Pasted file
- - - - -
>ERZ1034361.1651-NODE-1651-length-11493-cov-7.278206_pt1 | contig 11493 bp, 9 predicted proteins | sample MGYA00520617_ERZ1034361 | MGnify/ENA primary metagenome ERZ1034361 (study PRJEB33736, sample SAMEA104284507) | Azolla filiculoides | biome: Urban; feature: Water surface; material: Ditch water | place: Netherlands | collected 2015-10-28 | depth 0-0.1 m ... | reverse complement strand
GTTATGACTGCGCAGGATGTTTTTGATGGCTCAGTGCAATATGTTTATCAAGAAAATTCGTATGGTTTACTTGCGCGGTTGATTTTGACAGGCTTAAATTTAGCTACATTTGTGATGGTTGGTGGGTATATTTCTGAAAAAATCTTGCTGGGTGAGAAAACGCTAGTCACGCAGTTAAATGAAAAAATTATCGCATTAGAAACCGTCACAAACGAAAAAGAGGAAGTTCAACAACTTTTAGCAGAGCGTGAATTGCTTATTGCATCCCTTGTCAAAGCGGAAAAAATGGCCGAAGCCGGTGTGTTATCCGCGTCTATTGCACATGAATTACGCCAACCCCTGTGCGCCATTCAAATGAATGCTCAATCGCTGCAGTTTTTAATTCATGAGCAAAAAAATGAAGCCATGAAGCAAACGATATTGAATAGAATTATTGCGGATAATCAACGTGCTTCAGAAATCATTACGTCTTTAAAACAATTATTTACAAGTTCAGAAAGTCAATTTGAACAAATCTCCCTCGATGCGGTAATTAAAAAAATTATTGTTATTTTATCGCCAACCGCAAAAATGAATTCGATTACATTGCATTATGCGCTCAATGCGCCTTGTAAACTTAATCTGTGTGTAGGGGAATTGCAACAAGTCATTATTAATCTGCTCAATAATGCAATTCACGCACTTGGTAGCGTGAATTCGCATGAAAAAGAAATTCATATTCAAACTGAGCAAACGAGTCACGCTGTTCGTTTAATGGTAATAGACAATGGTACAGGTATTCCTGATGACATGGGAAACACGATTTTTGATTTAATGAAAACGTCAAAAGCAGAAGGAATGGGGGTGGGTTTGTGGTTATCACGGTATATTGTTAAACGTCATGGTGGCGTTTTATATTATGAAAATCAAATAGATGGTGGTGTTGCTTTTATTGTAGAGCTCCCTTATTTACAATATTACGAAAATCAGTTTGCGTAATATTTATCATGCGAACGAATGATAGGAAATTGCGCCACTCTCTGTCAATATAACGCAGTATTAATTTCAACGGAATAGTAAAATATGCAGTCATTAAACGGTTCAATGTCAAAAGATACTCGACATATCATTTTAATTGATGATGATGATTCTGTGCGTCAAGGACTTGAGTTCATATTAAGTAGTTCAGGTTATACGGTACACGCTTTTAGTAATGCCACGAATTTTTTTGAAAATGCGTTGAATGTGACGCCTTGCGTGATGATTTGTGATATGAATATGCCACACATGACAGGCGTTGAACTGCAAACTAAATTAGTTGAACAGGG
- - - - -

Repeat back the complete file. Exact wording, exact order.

>ERZ1034361.1651-NODE-1651-length-11493-cov-7.278206_pt1 | contig 11493 bp, 9 predicted proteins | sample MGYA00520617_ERZ1034361 | MGnify/ENA primary metagenome ERZ1034361 (study PRJEB33736, sample SAMEA104284507) | Azolla filiculoides | biome: Urban; feature: Water surface; material: Ditch water | place: Netherlands | collected 2015-10-28 | depth 0-0.1 m ... | reverse complement strand
GTTATGACTGCGCAGGATGTTTTTGATGGCTCAGTGCAATATGTTTATCAAGAAAATTCGTATGGTTTACTTGCGCGGTTGATTTTGACAGGCTTAAATTTAGCTACATTTGTGATGGTTGGTGGGTATATTTCTGAAAAAATCTTGCTGGGTGAGAAAACGCTAGTCACGCAGTTAAATGAAAAAATTATCGCATTAGAAACCGTCACAAACGAAAAAGAGGAAGTTCAACAACTTTTAGCAGAGCGTGAATTGCTTATTGCATCCCTTGTCAAAGCGGAAAAAATGGCCGAAGCCGGTGTGTTATCCGCGTCTATTGCACATGAATTACGCCAACCCCTGTGCGCCATTCAAATGAATGCTCAATCGCTGCAGTTTTTAATTCATGAGCAAAAAAATGAAGCCATGAAGCAAACGATATTGAATAGAATTATTGCGGATAATCAACGTGCTTCAGAAATCATTACGTCTTTAAAACAATTATTTACAAGTTCAGAAAGTCAATTTGAACAAATCTCCCTCGATGCGGTAATTAAAAAAATTATTGTTATTTTATCGCCAACCGCAAAAATGAATTCGATTACATTGCATTATGCGCTCAATGCGCCTTGTAAACTTAATCTGTGTGTAGGGGAATTGCAACAAGTCATTATTAATCTGCTCAATAATGCAATTCACGCACTTGGTAGCGTGAATTCGCATGAAAAAGAAATTCATATTCAAACTGAGCAAACGAGTCACGCTGTTCGTTTAATGGTAATAGACAATGGTACAGGTATTCCTGATGACATGGGAAACACGATTTTTGATTTAATGAAAACGTCAAAAGCAGAAGGAATGGGGGTGGGTTTGTGGTTATCACGGTATATTGTTAAACGTCATGGTGGCGTTTTATATTATGAAAATCAAATAGATGGTGGTGTTGCTTTTATTGTAGAGCTCCCTTATTTACAATATTACGAAAATCAGTTTGCGTAATATTTATCATGCGAACGAATGATAGGAAATTGCGCCACTCTCTGTCAATATAACGCAGTATTAATTTCAACGGAATAGTAAAATATGCAGTCATTAAACGGTTCAATGTCAAAAGATACTCGACATATCATTTTAATTGATGATGATGATTCTGTGCGTCAAGGACTTGAGTTCATATTAAGTAGTTCAGGTTATACGGTACACGCTTTTAGTAATGCCACGAATTTTTTTGAAAATGCGTTGAATGTGACGCCTTGCGTGATGATTTGTGATATGAATATGCCACACATGACAGGCGTTGAACTGCAAACTAAATTAGTTGAACAGGG